Care and maintenance of hummingbird feeders
Once feeding hummingbirds becomes part of your backyard routine, it’s necessary to keep the feeders clean. Consider how difficult cleaning the various styles will be when choosing feeders for your yard.
Clean feeders attract hummingbirds, as well as ensure the sugar-water mixture doesn’t grow mold and bacteria that could hurt them.
Cleaning the feeder components
The easier a hummingbird feeder is to clean, the more likely it will be cleaned properly and regularly. When selecting among feeder styles, note how easy each type is to take apart and get to all of the surfaces. Some are dishwasher safe. While convenient, washing them out by hand is OK, too.
Always clean feeders thoroughly before refilling them with sugar-water. Rinse them thoroughly with hot tap water. Scrub the interior with a small bottlebrush to remove sugary residue and any black mold spots.
Schools of thought vary on what cleanser is best to use on the feeders. Some people use bleach and hot water. Others use soap and water, but soak the feeders in bleach. Still others contend vinegar and water is the safest for the birds. Choose the method that’s most comfortable for your family.
The sugar-water mixture
Change the sugar-water solution often and throw away any leftover liquid each time the feeder is cleaned. Don’t top off partially filled feeders or re-fill dirty, but empty, feeders.
To avoid waste, fill each feeder with just enough of the sugar-water to last a day or two. If the birds aren’t eating all of it between cleanings, fill the feeders with the amount they are eating. Partially filling the feeders is a particularly good idea at the beginning and end of the hummingbird season as the birds arrive and depart.
When the liquid turns cloudy, it’s fermented and has spoiled. The sugar-water can turn bad in as little as a day or two, depending on the outdoor temperature. It’s also prone to growing mold that shows up as visible black spots in the feeder. In extremely hot weather, change the sugar-water every day. The best place for hummingbird viewing may be a sunny spot, but hanging some of the feeders in the shade can slow the growth of bacteria and mold.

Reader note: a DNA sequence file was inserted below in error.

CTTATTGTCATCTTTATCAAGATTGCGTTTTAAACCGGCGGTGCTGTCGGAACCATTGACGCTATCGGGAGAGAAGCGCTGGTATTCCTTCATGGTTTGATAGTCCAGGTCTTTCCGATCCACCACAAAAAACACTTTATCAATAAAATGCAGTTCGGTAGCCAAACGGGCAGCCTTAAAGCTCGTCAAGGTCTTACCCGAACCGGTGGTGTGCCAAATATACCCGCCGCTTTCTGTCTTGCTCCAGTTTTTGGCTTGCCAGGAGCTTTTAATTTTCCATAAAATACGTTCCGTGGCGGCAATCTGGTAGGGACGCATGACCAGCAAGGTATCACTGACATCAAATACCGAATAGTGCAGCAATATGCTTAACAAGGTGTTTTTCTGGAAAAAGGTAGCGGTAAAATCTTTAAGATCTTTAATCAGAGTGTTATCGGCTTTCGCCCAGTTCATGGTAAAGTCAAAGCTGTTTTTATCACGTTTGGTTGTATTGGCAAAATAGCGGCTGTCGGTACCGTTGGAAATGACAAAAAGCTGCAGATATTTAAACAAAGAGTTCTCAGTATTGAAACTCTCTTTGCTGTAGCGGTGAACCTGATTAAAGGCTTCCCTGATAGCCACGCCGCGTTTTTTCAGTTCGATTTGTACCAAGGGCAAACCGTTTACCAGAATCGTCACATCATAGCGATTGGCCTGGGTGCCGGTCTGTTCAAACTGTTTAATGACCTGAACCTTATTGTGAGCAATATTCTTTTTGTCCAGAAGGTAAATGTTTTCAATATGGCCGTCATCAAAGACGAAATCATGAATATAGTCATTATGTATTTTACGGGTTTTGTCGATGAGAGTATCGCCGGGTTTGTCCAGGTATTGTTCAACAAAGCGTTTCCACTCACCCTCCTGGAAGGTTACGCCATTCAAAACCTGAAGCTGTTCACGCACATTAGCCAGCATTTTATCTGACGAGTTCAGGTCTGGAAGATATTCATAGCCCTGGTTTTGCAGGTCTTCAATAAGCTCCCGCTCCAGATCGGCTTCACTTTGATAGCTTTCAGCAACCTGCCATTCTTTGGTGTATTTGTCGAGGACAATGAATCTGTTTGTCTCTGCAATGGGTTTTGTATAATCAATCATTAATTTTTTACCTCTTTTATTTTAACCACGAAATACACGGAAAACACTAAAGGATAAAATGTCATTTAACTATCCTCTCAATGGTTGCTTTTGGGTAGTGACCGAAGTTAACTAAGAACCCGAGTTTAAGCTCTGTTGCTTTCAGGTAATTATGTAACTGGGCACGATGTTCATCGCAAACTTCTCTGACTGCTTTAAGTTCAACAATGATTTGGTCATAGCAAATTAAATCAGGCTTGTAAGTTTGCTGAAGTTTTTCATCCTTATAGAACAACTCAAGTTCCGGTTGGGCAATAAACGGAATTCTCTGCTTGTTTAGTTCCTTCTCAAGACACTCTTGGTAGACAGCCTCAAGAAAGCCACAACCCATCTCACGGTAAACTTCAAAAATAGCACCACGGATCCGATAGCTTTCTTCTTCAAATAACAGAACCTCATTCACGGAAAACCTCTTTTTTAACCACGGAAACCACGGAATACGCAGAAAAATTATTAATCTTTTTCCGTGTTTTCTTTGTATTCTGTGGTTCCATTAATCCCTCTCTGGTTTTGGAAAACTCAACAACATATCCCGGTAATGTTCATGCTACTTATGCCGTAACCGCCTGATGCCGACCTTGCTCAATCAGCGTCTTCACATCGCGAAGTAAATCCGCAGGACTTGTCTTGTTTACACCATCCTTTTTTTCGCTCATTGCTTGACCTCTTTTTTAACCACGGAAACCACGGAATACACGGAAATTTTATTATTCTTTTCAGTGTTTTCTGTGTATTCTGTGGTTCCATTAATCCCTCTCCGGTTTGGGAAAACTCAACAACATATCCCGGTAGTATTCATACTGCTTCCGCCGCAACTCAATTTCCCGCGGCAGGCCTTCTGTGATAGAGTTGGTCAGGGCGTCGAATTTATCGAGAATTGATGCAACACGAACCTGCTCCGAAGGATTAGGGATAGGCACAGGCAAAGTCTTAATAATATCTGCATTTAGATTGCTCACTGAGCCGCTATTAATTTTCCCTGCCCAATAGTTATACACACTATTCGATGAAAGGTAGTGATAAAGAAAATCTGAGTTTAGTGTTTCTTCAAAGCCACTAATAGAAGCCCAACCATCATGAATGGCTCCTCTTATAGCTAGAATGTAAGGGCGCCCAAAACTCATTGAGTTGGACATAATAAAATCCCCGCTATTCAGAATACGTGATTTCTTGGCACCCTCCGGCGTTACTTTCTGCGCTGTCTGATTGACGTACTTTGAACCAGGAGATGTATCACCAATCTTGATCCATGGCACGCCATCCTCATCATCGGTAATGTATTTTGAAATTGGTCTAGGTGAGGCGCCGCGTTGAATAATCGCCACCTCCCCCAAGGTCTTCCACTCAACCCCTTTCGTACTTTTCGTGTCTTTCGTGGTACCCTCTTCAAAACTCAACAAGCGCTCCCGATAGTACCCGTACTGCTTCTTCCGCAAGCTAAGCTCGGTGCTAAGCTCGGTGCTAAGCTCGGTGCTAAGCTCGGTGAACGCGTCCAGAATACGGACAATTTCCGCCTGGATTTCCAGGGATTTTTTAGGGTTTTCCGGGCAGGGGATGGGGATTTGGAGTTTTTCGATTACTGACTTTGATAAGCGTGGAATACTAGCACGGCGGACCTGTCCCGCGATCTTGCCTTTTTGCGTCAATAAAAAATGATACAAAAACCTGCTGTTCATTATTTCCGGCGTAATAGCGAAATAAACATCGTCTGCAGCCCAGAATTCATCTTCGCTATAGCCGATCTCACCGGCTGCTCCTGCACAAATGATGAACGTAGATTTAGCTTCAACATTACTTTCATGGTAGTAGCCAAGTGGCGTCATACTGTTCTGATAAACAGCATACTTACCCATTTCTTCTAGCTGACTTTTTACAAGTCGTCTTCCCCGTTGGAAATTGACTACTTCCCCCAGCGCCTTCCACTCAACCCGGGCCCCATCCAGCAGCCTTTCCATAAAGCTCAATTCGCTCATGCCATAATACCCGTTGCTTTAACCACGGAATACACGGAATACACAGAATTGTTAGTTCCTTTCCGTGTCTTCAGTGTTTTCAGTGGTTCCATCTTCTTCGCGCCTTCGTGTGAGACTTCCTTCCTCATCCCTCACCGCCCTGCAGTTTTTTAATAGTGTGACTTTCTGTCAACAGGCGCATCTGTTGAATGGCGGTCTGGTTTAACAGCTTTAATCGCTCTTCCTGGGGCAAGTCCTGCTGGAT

Keeping pests away
Feeders filled with the sugary mixture can attract more than hummingbirds. They’re also a magnet for other sugar-loving birds such as house finches, orioles and woodpeckers. While they’re fun to watch, too, find other ways and places to feed them.
Additionally, it’s not uncommon for pests such as ants, bees, wasps and bats to find the feeders.
Certain styles of feeders, particularly those that drip, attract insects more than other designs.
Feeders with moats that hold water keep the ants from reaching the sugar-water.
Other feeders are designed to keep bees and wasps away from the hummingbirds’ liquid food. Bee guards are stoppers that prevent the bees and wasps from reaching the liquid, but still allow hummingbirds to feed through the small holes. Some feeders have the sugar-water level below where insects can get to it, while keeping it accessible for the hummingbirds.